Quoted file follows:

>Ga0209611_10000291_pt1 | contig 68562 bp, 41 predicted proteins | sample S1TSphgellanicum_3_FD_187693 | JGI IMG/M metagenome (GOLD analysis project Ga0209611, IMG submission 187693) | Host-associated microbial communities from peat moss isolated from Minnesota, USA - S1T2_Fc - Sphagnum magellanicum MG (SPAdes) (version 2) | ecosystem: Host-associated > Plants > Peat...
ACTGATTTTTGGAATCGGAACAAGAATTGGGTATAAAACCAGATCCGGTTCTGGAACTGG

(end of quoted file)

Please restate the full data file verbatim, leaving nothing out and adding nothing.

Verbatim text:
>Ga0209611_10000291_pt1 | contig 68562 bp, 41 predicted proteins | sample S1TSphgellanicum_3_FD_187693 | JGI IMG/M metagenome (GOLD analysis project Ga0209611, IMG submission 187693) | Host-associated microbial communities from peat moss isolated from Minnesota, USA - S1T2_Fc - Sphagnum magellanicum MG (SPAdes) (version 2) | ecosystem: Host-associated > Plants > Peat...
ACTGATTTTTGGAATCGGAACAAGAATTGGGTATAAAACCAGATCCGGTTCTGGAACTGG